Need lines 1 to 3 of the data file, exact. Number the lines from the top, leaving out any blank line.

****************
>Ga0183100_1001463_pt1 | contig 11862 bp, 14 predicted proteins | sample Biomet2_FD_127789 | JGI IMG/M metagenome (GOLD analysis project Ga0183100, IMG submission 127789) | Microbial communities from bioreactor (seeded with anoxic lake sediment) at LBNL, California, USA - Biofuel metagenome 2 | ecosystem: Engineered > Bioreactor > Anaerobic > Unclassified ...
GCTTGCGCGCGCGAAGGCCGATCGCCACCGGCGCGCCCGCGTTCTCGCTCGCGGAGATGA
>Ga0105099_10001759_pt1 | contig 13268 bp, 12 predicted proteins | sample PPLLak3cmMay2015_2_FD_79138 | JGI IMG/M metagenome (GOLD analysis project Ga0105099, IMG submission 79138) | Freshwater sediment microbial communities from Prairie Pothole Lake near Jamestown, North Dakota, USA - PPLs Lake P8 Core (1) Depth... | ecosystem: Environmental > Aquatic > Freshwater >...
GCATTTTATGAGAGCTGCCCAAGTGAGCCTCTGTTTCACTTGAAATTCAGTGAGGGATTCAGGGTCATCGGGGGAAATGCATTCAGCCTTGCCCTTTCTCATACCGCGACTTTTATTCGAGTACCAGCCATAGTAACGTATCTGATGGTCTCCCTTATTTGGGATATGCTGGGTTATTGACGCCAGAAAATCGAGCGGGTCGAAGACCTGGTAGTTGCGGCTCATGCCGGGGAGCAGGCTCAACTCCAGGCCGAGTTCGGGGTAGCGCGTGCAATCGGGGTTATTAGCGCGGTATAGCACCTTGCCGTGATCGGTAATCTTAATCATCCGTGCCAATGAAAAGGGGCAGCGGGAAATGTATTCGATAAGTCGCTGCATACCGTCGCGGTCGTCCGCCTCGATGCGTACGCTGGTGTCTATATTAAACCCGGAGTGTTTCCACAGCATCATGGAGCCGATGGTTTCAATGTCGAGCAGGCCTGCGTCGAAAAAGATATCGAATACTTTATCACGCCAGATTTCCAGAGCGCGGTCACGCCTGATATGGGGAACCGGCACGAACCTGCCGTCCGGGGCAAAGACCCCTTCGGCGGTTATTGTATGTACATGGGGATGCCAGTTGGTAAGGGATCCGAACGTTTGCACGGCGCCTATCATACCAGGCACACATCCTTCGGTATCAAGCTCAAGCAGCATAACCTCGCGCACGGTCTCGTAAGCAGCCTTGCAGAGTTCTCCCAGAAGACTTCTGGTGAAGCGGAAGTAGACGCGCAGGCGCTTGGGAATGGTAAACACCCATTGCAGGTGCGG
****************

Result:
>Ga0183100_1001463_pt1 | contig 11862 bp, 14 predicted proteins | sample Biomet2_FD_127789 | JGI IMG/M metagenome (GOLD analysis project Ga0183100, IMG submission 127789) | Microbial communities from bioreactor (seeded with anoxic lake sediment) at LBNL, California, USA - Biofuel metagenome 2 | ecosystem: Engineered > Bioreactor > Anaerobic > Unclassified ...
GCTTGCGCGCGCGAAGGCCGATCGCCACCGGCGCGCCCGCGTTCTCGCTCGCGGAGATGA
>Ga0105099_10001759_pt1 | contig 13268 bp, 12 predicted proteins | sample PPLLak3cmMay2015_2_FD_79138 | JGI IMG/M metagenome (GOLD analysis project Ga0105099, IMG submission 79138) | Freshwater sediment microbial communities from Prairie Pothole Lake near Jamestown, North Dakota, USA - PPLs Lake P8 Core (1) Depth... | ecosystem: Environmental > Aquatic > Freshwater >...